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Leiston Abbey

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Formerly known as St Mary’s Abbey, Leiston Abbey was founded near to the Suffolk villages of Leiston and Middleton in 1182 by Ranulf de Glanville, Lord Chief Justice to Henry II. In 1363 the Abbey was transferred to Leiston, and its patron, Robert de Ufford the 1st Earl of Suffolk, who took over the care of the Abby until his death in 1369. During the time of the Dissolution of the Monasteries in 1536, the Abby became home to Lord Charles Brandon, the 3rd Duke of Suffolk and brother-in-law to Henry VIII. Charles Brandon died in 1551 just one hour after the death of his older brother Henry, who had succeeded their father as 2nd Duke of Suffolk in 1545, making Charles Brandon the 3rd Duke of Suffolk, the record holder for the shortest tenure of a British Peerage.
The Abbey has changed over the Centuries and has been used for many different purposes including, becoming a farm with the farmhouse being built into the ruins. Later, a Georgian front was added to the house, which was extended in the 1920s

In 1928 the Abbey ruins and farm were bought by Ellen Wrightson, for use as a religious retreat. When she died in 1946, she bequeathed the house, ruins, and land to the Diocese of St Edmundsbury and Ipswich.

Today the site is used in part, as a Music School and is cared for by English Heritage, it is open to visitors and in 2012 the Composer Kurt Rampton, took inspiration from the Abbey ruins for his work ‘Ruins of Leiston.’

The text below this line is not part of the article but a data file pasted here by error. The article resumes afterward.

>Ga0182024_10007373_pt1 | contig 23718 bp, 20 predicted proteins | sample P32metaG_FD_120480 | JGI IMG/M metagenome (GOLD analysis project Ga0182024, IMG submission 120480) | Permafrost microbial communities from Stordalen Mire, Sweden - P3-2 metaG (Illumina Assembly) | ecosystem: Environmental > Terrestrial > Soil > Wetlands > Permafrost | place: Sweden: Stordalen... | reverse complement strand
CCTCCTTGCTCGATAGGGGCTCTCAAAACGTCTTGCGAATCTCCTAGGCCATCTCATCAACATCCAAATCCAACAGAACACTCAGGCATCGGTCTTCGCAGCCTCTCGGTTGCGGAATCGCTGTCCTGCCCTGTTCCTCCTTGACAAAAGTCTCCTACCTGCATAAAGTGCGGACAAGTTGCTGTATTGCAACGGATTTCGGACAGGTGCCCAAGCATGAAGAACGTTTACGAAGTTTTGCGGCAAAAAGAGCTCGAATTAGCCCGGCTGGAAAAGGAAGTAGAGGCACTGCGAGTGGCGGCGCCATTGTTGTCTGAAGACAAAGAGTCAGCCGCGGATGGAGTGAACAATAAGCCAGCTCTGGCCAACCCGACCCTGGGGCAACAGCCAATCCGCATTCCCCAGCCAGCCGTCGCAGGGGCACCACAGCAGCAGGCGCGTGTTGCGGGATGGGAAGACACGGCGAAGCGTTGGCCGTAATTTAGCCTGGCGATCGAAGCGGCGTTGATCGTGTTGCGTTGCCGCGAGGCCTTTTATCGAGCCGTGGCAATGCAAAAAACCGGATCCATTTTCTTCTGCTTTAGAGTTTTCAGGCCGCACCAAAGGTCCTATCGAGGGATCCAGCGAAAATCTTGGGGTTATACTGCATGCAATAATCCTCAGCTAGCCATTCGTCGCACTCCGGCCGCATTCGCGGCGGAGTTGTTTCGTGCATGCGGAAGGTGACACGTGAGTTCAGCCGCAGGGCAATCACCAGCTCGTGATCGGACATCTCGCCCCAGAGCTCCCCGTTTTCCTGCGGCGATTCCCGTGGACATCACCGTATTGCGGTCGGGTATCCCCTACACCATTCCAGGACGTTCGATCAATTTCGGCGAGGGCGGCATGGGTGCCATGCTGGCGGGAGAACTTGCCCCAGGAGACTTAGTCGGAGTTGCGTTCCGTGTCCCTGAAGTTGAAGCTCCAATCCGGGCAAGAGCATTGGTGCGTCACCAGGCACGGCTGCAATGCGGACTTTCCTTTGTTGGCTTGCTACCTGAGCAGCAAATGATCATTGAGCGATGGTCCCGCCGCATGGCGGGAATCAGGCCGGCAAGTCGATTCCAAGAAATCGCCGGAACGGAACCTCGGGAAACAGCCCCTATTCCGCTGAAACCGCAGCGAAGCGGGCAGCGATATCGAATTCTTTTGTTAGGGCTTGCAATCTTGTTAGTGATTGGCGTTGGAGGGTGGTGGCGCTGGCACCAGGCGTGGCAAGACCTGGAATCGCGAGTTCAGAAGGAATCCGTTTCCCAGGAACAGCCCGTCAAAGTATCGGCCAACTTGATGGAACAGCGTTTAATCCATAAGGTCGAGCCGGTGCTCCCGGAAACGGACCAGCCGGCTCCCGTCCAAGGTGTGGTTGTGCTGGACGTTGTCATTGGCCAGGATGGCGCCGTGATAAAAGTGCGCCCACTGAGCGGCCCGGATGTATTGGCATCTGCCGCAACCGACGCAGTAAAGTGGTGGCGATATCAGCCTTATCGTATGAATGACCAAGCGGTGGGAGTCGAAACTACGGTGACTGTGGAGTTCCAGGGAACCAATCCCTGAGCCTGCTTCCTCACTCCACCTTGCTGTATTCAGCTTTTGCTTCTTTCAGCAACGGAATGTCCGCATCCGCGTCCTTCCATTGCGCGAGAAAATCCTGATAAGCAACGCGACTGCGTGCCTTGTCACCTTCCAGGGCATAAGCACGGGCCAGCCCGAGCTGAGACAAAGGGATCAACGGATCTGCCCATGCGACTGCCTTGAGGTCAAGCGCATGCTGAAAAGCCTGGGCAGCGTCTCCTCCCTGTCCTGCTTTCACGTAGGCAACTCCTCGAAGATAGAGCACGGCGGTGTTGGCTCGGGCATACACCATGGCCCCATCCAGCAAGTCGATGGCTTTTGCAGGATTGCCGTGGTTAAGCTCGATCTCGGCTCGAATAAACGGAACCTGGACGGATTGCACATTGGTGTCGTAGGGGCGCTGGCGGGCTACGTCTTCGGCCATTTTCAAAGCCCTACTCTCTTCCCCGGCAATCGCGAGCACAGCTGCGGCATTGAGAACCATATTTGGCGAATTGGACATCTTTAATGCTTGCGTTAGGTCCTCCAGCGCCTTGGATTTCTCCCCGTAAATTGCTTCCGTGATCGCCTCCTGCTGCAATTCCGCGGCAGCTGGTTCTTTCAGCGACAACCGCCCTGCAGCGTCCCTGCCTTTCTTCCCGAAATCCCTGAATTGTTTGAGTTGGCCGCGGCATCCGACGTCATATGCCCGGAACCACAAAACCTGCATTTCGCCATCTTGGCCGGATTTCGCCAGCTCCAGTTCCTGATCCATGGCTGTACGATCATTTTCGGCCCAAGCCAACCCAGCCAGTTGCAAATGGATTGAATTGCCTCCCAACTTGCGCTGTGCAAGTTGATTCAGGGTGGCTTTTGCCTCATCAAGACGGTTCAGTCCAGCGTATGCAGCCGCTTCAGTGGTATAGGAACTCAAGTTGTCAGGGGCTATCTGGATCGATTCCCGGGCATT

In 2013 Archaeologists digging at the Abby unearthed the skeleton of a very large dog which they believe might have been either loved or feared, as the bones were ‘laid out’ rather than ‘scattered’ as would be the case with bones that had simply been discarded. The bones have yet to be dated but the find has resurrected the legendary story about the devil dog, the ‘Black Shuck’ a giant ferocious hound with flaming eyes and savage claws that once terrorised East Anglia in the 16th Century, reputedly causing death to anyone who cast eyes upon the beast.

The Black Shuck is classified as both a myth and a cryptid. Perhaps, the most notable account of the mythical dog in Suffolk is a report that it burst through the doors of Holy Trinity Church in Blythburgh on August 4, 1577 killing a man and a boy and causing the church steeple to collapse through the roof of the nave. Scorch marks that can still be seen on the church door are attributed to the Black Shuck. Sightings of a large ghostly dog still continue in the region to this day.



Camping and Caravanning Club Site
Africa Alive Wildlife Park, Whites Lane
Suffolk, England, NR33 7TF
+44 (0)1502 742 040

Contact Details

  • Address: Abbey Road, Theberton, Leiston, Suffolk IP16 4TD, United Kingdom, IP16 4TD
  • GPS: 52.221367,1.578028
  • Phone: 0044(0) 870 333 1181
  • Part of UK: England
  • Sat Nav Postcode: IP16 4TD
  • Entrance Fees: Free Access
  • Disabled Access: Reasonable: Ground level parking with paths
  • Visibility from Road: Very Good
  • Image Credits: Header Image: David Harding

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